Take some time to familiarise yourself with the benefits. I think holding the benefits of any exercise in your mind whilst doing it makes it all the more enjoyable.









Full article: http://yoganonymous.com/eight-benefits-of-hot-yoga/


This heat is amazing and comforting to be in once your used to it. I can’t wait for winter to come around as I can see that Hot Yoga Society will be my sanctuary from the cold and from illness. But I am a keen multi tasker!  I like to chuck an offensive amount of coconut oil into your hair and top knot the whole situation. Hair mask time.



I have found that the studio isn’t the friendliest place in the world. I have considered that I spend a lot of time in high energy, fun places like the YMCA and Danceworks. I am not used to the calm, relaxed, inward atmosphere and I automatically read this as rudeness. It isn’t. People are there to practise some self love, and not everyone wants to bond over how much inner boob sweat they are experiencing or the fact their thong has all but disintegrated. Don’t get me wrong, everyone there is lovely and if you ask for help or offer a smile, everyone will generously give. Peace and love are of course the laws of the land, however, it is a place of reflection and inward focus so don’t be surprised if you don’t make heaps of friends straight off the bat. I imagine that with time I will get a few ‘hello’ friends and even have a little giggle at the back of the class.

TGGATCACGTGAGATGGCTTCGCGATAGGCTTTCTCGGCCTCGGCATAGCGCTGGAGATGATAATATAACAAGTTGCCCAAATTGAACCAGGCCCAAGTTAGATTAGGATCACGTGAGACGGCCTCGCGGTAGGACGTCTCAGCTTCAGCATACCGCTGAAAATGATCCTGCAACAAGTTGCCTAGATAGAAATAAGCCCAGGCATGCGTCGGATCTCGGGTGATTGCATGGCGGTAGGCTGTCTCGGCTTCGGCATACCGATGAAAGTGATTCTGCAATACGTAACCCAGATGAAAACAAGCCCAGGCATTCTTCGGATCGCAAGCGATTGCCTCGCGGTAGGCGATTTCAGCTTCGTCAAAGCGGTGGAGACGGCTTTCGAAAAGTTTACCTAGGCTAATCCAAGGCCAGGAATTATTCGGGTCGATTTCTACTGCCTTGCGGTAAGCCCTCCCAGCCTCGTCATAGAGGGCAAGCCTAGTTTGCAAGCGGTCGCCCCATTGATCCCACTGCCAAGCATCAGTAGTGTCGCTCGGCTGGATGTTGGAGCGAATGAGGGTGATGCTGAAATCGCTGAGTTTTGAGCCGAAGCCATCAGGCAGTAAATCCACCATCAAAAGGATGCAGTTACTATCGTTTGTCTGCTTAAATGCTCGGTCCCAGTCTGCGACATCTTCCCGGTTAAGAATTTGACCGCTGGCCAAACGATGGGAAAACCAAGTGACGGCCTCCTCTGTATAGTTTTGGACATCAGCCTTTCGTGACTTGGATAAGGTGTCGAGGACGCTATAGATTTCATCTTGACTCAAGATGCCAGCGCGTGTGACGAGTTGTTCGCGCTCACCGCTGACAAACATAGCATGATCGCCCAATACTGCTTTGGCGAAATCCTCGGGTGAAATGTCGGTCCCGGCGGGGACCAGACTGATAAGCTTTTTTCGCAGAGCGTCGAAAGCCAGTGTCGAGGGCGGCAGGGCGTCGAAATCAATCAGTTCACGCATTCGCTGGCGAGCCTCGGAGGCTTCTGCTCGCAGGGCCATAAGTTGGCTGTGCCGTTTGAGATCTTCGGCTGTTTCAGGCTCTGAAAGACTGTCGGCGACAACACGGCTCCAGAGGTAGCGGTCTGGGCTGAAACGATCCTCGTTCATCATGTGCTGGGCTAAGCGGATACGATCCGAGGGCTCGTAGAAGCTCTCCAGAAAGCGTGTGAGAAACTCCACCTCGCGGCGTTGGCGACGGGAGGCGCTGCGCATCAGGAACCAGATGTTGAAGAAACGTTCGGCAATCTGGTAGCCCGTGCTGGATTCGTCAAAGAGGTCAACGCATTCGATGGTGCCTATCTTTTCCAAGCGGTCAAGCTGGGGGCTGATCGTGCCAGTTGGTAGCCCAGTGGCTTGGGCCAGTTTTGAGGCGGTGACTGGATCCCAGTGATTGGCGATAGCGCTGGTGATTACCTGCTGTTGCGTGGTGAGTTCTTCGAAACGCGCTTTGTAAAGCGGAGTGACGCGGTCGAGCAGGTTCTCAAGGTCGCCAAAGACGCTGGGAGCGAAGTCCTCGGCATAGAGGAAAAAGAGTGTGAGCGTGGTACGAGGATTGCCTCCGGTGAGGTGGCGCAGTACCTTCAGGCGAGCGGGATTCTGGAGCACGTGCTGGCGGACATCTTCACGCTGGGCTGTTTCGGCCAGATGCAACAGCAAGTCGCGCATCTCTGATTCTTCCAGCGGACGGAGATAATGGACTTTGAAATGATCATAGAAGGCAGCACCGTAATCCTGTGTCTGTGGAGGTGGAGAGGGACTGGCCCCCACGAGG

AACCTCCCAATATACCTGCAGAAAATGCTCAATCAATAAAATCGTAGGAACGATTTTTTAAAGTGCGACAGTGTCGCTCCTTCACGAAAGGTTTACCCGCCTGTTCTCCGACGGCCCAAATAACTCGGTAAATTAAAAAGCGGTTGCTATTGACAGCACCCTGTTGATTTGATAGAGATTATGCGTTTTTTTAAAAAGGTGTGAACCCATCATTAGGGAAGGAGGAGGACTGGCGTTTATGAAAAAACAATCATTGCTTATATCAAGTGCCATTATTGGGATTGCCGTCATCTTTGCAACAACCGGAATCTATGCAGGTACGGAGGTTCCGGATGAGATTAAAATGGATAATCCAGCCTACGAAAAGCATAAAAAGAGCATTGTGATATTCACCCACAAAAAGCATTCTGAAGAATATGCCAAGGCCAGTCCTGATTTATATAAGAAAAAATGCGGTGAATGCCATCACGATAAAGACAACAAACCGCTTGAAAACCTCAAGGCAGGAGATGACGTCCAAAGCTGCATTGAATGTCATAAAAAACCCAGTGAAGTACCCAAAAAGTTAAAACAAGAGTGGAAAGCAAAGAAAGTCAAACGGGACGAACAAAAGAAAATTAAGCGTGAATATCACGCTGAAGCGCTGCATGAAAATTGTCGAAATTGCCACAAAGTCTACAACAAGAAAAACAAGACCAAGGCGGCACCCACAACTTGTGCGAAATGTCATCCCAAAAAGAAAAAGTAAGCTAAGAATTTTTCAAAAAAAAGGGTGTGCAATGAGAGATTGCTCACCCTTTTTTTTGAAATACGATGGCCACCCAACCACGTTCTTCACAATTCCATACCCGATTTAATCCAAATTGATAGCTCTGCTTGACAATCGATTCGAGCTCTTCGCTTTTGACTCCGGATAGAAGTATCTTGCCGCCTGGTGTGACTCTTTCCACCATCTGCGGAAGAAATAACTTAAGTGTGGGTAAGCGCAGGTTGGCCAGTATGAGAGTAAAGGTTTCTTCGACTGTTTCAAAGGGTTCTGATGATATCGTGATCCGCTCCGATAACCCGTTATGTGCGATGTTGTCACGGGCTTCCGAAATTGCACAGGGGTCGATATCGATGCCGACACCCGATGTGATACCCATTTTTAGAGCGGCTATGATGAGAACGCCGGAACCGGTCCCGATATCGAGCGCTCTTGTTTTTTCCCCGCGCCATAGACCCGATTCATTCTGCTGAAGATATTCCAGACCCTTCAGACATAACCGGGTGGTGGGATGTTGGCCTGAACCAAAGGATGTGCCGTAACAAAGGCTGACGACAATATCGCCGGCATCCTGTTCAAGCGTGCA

Before writing this blog I was lucky enough to speak to Olga Allon the director of Hot Yoga Society on the phone. It was awesome to hear her take on the Bikram movement. We talked at length about the struggle to ditch the cliquey image that yoga studios have. It’s ridiculous really because the whole practise is about acceptance and kindness to everyone. The idea that yoga can be so wildly beneficial for everyone mentally, emotionally and physically screams that as a community we should be crying out for people to join in and not pushing people away.

Olga has big plans to create an even more inclusive and welcoming studio in the next six months, with incentives and more offers to come. Keep an eye on the website and Instagram for details.


I am a now a reformed Bikram scaredy-cat and would recommend it to anyone who asked me.